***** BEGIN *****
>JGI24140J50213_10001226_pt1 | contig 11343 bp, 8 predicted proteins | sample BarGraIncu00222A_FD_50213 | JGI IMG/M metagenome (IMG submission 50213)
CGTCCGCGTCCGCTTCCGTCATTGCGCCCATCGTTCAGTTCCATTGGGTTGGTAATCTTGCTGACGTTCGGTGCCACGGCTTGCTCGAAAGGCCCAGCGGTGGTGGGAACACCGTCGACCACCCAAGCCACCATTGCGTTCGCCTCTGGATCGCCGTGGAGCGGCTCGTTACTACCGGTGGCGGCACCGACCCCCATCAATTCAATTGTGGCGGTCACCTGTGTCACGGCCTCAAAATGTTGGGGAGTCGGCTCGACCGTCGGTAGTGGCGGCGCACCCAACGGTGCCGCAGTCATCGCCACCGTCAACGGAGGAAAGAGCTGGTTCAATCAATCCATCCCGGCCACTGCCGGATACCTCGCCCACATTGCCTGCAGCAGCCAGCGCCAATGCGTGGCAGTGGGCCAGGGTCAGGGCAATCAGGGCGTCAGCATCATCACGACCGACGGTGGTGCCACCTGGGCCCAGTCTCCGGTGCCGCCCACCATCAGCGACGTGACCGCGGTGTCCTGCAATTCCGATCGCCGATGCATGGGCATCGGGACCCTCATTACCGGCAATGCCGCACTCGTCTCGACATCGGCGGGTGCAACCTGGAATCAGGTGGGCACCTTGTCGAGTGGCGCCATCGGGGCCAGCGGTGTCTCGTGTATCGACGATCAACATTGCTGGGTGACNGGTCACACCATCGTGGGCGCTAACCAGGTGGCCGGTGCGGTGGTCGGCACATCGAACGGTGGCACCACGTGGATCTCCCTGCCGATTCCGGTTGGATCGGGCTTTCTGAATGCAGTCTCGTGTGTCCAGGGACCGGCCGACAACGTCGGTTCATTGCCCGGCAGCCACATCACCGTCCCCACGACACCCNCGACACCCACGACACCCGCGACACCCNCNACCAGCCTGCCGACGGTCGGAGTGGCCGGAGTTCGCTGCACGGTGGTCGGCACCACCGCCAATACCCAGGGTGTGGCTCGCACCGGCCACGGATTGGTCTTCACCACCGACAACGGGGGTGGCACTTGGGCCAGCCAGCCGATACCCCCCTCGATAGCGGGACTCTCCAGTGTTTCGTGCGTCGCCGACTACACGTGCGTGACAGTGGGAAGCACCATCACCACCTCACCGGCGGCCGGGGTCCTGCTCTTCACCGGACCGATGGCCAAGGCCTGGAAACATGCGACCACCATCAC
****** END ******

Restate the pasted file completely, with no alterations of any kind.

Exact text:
>JGI24140J50213_10001226_pt1 | contig 11343 bp, 8 predicted proteins | sample BarGraIncu00222A_FD_50213 | JGI IMG/M metagenome (IMG submission 50213)
CGTCCGCGTCCGCTTCCGTCATTGCGCCCATCGTTCAGTTCCATTGGGTTGGTAATCTTGCTGACGTTCGGTGCCACGGCTTGCTCGAAAGGCCCAGCGGTGGTGGGAACACCGTCGACCACCCAAGCCACCATTGCGTTCGCCTCTGGATCGCCGTGGAGCGGCTCGTTACTACCGGTGGCGGCACCGACCCCCATCAATTCAATTGTGGCGGTCACCTGTGTCACGGCCTCAAAATGTTGGGGAGTCGGCTCGACCGTCGGTAGTGGCGGCGCACCCAACGGTGCCGCAGTCATCGCCACCGTCAACGGAGGAAAGAGCTGGTTCAATCAATCCATCCCGGCCACTGCCGGATACCTCGCCCACATTGCCTGCAGCAGCCAGCGCCAATGCGTGGCAGTGGGCCAGGGTCAGGGCAATCAGGGCGTCAGCATCATCACGACCGACGGTGGTGCCACCTGGGCCCAGTCTCCGGTGCCGCCCACCATCAGCGACGTGACCGCGGTGTCCTGCAATTCCGATCGCCGATGCATGGGCATCGGGACCCTCATTACCGGCAATGCCGCACTCGTCTCGACATCGGCGGGTGCAACCTGGAATCAGGTGGGCACCTTGTCGAGTGGCGCCATCGGGGCCAGCGGTGTCTCGTGTATCGACGATCAACATTGCTGGGTGACNGGTCACACCATCGTGGGCGCTAACCAGGTGGCCGGTGCGGTGGTCGGCACATCGAACGGTGGCACCACGTGGATCTCCCTGCCGATTCCGGTTGGATCGGGCTTTCTGAATGCAGTCTCGTGTGTCCAGGGACCGGCCGACAACGTCGGTTCATTGCCCGGCAGCCACATCACCGTCCCCACGACACCCNCGACACCCACGACACCCGCGACACCCNCNACCAGCCTGCCGACGGTCGGAGTGGCCGGAGTTCGCTGCACGGTGGTCGGCACCACCGCCAATACCCAGGGTGTGGCTCGCACCGGCCACGGATTGGTCTTCACCACCGACAACGGGGGTGGCACTTGGGCCAGCCAGCCGATACCCCCCTCGATAGCGGGACTCTCCAGTGTTTCGTGCGTCGCCGACTACACGTGCGTGACAGTGGGAAGCACCATCACCACCTCACCGGCGGCCGGGGTCCTGCTCTTCACCGGACCGATGGCCAAGGCCTGGAAACATGCGACCACCATCAC